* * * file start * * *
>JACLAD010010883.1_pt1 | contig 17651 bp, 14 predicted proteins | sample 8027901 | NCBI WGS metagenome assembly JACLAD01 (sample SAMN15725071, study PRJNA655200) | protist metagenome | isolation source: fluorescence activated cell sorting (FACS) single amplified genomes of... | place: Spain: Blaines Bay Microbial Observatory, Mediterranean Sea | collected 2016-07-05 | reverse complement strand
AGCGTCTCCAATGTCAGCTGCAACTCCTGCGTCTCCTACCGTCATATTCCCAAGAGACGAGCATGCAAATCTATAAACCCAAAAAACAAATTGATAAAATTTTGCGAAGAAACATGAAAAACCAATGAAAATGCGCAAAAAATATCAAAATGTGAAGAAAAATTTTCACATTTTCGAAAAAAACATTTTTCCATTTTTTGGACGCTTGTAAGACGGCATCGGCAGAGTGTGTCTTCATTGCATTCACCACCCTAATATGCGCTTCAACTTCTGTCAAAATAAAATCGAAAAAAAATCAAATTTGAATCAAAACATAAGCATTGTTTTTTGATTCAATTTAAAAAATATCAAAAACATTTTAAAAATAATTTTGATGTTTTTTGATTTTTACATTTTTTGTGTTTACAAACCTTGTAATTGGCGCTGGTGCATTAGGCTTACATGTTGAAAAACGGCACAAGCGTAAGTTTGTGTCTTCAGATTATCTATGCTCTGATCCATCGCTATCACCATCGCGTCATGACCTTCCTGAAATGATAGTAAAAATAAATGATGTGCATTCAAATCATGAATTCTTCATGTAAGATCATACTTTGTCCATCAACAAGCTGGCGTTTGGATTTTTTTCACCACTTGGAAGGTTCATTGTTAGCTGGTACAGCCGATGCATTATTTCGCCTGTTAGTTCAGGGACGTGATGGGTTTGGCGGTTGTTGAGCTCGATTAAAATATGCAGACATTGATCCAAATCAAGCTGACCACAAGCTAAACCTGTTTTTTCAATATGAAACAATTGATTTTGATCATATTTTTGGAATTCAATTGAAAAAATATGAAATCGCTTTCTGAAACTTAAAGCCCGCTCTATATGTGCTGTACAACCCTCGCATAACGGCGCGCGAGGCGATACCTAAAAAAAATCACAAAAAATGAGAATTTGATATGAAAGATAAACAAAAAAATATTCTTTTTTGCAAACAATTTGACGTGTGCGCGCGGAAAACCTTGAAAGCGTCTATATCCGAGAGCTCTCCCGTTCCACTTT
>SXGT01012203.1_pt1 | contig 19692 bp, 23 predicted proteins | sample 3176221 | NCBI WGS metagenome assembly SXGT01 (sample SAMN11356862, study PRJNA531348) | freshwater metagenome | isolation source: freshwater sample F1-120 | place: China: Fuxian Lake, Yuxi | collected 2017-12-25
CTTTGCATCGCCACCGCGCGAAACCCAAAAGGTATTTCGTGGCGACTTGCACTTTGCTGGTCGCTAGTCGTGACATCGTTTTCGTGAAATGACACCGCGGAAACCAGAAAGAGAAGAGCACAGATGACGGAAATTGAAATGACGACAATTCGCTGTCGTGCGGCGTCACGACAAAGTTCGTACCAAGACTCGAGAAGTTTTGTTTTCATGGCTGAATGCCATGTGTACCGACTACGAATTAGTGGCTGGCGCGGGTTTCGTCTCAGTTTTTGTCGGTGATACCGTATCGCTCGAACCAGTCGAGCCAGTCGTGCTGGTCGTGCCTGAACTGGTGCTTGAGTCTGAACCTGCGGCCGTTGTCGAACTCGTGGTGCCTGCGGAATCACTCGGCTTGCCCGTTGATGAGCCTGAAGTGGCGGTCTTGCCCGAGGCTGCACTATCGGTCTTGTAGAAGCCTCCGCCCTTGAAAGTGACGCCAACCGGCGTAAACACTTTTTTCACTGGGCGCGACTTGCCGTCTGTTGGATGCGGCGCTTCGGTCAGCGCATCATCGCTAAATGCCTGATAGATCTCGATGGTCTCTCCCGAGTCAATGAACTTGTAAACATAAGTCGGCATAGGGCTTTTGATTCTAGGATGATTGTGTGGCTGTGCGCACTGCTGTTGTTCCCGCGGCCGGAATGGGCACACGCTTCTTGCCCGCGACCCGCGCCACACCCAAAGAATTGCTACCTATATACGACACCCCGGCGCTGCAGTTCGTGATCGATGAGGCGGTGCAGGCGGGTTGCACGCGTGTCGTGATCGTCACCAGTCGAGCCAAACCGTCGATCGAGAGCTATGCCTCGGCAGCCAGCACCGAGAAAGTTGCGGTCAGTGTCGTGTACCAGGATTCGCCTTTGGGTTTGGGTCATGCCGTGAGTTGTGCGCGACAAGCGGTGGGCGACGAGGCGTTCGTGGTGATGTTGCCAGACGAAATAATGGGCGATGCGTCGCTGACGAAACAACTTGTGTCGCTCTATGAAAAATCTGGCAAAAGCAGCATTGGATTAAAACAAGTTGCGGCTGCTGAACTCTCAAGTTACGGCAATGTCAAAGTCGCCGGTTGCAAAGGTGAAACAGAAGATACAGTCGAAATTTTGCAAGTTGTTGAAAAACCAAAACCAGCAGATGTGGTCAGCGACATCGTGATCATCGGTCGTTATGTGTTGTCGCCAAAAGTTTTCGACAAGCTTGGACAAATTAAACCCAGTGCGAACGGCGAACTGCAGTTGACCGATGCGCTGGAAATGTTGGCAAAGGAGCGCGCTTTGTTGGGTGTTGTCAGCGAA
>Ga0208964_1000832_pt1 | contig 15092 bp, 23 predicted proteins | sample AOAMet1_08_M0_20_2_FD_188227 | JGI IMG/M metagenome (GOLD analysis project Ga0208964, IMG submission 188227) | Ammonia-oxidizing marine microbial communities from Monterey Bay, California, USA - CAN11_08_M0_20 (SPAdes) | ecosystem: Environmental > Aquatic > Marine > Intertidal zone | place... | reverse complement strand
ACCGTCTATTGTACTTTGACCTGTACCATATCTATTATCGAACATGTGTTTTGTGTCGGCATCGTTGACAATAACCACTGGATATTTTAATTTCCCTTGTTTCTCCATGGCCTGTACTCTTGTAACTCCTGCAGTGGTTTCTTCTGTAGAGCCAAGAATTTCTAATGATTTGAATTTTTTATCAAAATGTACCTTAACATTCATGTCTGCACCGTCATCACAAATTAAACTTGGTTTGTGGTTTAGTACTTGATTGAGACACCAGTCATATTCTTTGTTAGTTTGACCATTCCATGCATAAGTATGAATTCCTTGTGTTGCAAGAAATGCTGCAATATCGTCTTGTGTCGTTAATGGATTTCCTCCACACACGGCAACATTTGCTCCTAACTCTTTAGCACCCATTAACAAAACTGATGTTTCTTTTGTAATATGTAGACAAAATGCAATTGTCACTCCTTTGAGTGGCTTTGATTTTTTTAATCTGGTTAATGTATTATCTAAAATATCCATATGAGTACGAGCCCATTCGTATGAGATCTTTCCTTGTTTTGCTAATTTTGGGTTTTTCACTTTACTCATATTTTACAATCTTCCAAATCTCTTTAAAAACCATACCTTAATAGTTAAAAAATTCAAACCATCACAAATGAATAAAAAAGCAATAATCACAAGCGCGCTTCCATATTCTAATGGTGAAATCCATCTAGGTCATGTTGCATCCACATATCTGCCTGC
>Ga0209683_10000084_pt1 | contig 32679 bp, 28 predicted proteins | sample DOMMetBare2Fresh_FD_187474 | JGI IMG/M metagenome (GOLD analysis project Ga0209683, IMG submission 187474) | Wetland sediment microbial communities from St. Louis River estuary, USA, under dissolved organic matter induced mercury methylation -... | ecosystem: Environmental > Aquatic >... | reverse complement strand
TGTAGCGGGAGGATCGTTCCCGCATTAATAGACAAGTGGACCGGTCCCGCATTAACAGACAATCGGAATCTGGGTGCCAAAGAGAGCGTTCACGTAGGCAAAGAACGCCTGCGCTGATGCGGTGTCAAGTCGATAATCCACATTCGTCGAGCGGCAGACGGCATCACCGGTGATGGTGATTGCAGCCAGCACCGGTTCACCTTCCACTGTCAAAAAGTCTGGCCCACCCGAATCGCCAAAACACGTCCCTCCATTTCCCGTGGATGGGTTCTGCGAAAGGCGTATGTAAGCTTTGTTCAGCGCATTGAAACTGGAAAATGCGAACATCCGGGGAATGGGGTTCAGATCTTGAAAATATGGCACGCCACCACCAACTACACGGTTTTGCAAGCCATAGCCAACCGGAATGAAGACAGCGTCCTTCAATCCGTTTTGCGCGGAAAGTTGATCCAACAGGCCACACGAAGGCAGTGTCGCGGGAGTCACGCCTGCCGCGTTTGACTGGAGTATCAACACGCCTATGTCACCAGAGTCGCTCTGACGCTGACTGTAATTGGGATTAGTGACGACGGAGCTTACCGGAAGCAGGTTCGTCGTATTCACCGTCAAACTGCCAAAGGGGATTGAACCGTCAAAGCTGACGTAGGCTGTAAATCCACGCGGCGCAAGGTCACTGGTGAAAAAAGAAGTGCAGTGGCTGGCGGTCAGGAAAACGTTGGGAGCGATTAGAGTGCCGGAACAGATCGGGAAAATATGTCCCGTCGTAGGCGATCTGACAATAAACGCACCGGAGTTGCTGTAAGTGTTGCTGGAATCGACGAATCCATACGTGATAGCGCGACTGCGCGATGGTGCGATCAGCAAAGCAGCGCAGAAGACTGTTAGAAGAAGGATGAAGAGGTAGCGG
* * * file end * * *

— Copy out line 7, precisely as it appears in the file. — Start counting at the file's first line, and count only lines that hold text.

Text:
>Ga0209683_10000084_pt1 | contig 32679 bp, 28 predicted proteins | sample DOMMetBare2Fresh_FD_187474 | JGI IMG/M metagenome (GOLD analysis project Ga0209683, IMG submission 187474) | Wetland sediment microbial communities from St. Louis River estuary, USA, under dissolved organic matter induced mercury methylation -... | ecosystem: Environmental > Aquatic >... | reverse complement strand